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October 10, 2009 | Alan Zarembo
More than 200 patients at Cedars-Sinai Medical Center were inappropriately exposed to high doses of radiation from CT brain scans used to diagnose strokes, hospital officials told The Times on Friday. About 40% of the patients lost patches of hair as a result of the overdoses, a hospital spokesman said. Even so, the overdoses went undetected for 18 months as patients received eight times the dose normally delivered in the procedure, raising questions about why it took Cedars-Sinai so long to notice that something was wrong.
May 24, 2012 | By Karen Ravn, Special to the Los Angeles Times
Seaweed can shrink your waistline. Grow your hair. Bring down your blood pressure along with your blood sugar. Build up the strength of your bones and your brain. Make your joints stop aching and your bowels get moving. Give cancer short shrift, and give cellulite and wrinkles the old heave-ho. That is, if you believe the hype - only some of which is backed up by reliable evidence. The data are strongest that seaweed can reduce inflammation, premenstrual syndrome symptoms and even the growth of tumors (in animals)
May 20, 1986 | Associated Press
The Environmental Protection Agency conceded that the air many Americans have been breathing since the Chernobyl nuclear accident may have had three times the radiation the agency reported. But even at the higher readings, the radiation is still not hazardous to human health, EPA said Monday. The discrepancy occurred because most EPA equipment was only measuring airborne particles of radioactive iodine-131.
October 12, 1999 | From Times Wire Reports
The plant at the center of Japan's worst nuclear accident kept pumping small amounts of radiation into the air for more than a week before officials discovered it, the facility's operator said. Radioactive iodine-131 at double the legal limit was detected Friday at a ventilator opening in the building, but officials waited until three days later to turn off the exhaust fan and seal the opening. The ventilator had been left running after the Sept.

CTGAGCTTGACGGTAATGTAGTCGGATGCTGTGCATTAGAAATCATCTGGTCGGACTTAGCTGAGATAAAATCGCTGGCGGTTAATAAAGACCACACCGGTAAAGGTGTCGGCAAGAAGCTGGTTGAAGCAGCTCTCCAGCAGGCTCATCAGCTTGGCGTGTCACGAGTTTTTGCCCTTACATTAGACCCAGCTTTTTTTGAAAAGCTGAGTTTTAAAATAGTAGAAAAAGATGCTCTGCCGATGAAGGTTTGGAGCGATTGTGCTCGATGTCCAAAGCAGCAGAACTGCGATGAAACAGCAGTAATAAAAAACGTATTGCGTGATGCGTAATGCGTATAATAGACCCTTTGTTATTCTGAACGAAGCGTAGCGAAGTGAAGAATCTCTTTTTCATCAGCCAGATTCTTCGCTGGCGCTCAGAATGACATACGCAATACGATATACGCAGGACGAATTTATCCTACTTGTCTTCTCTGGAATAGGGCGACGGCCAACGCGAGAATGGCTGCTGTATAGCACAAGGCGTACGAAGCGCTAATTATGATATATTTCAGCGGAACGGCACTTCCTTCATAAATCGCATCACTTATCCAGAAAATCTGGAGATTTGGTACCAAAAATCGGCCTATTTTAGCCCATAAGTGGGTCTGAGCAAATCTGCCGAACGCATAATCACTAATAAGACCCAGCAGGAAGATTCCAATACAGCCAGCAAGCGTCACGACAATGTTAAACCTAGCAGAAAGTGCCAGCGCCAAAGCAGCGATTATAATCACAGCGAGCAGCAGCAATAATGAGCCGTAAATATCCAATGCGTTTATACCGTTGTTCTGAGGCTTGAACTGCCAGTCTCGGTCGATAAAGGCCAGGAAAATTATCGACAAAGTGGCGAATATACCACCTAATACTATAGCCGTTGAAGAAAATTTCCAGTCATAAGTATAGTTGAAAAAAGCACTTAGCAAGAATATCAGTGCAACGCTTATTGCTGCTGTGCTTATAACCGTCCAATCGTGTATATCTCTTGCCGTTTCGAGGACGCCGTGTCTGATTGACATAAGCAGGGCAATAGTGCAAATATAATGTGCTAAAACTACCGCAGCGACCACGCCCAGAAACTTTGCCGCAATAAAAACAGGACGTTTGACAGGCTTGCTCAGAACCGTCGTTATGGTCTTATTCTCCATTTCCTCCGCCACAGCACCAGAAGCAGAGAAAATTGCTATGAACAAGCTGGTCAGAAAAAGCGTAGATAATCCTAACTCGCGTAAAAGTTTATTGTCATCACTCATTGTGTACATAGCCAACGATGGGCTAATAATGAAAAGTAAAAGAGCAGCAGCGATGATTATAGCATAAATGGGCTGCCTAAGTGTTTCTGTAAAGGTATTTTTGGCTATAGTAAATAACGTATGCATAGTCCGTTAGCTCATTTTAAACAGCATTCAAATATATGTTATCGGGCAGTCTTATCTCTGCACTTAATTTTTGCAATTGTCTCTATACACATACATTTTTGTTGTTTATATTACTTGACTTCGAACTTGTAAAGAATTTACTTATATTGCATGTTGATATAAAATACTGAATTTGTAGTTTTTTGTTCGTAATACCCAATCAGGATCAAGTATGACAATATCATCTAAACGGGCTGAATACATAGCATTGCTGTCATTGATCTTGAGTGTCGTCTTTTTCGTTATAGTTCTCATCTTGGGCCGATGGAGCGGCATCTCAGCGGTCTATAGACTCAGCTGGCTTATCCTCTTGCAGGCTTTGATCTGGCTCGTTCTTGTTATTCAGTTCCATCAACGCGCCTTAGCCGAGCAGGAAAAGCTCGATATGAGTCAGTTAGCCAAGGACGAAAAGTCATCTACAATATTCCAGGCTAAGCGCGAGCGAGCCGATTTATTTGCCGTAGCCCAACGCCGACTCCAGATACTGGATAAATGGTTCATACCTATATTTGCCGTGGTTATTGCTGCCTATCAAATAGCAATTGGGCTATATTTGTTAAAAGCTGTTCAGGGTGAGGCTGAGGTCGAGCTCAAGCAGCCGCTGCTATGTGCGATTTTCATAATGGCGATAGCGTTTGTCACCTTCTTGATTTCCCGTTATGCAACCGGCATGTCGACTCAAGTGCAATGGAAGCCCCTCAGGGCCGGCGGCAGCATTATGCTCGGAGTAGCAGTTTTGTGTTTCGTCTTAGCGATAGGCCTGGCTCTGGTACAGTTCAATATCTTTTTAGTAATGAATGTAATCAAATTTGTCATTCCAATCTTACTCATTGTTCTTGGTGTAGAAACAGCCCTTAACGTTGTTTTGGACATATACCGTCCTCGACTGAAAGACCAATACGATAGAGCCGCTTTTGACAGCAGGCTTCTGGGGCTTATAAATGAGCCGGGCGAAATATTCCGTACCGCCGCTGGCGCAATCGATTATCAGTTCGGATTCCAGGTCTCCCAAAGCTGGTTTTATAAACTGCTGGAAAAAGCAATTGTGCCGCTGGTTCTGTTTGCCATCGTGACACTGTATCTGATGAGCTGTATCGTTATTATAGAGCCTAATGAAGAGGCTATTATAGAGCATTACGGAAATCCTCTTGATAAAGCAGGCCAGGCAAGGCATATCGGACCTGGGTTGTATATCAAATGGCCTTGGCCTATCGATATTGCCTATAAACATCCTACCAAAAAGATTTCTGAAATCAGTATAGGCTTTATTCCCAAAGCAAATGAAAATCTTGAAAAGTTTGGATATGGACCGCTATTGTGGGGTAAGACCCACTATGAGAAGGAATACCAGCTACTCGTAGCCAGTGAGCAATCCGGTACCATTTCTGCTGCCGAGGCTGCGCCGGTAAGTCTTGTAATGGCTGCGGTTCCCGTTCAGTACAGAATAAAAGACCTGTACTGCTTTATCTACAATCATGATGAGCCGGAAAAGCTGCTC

May 21, 1986 | Associated Press
Radioactivity reaching the United States from the Chernobyl nuclear accident has declined so much that the Environmental Protection Agency said today it will stop reporting radioactivity concentrations at the end of this week. The agency's daily report on behalf of the interagency task force monitoring Chernobyl developments said that only 12 out of 26 rain samples analyzed by EPA monitoring stations contained iodine-131 and average concentrations were continuing to fall.
Although heartened by Gail Devers' gold-medal comeback in the women's 100-meter race, physicians specializing in thyroid conditions say they are perplexed and disturbed by her account of her battle against Graves' disease. Some of the pieces, they say, just don't compute. In particular, they say it is virtually impossible that the radioactive iodine she took to quell her overactive thyroid caused her feet to become so swollen and inflamed that doctors considered cutting them off.
May 6, 1986 | Associated Press
The United States has picked up its first ground-level radioactivity from the Chernobyl nuclear accident, the special interagency task force monitoring developments of the accident said today. The task force said in a statement that a rainwater sample collected Monday at Richland, Wash., measured 500 picocuries per liter of iodine-131, according to a laboratory report. "This level poses no danger to residents in the area," the statement said.
March 24, 1992 | Reuters
Radioactive gases leaked from a Russian nuclear reactor early today, and an official described the accident as serious. Yuri Rogozhin, spokesman for the state nuclear inspectorate Gosatomnadzor, said: "The degree of the incident is serious, with possible consequences for the environment and the population." He said radioactive iodine had leaked from the plant at Sosnovy Bor, 60 miles from St. Petersburg.
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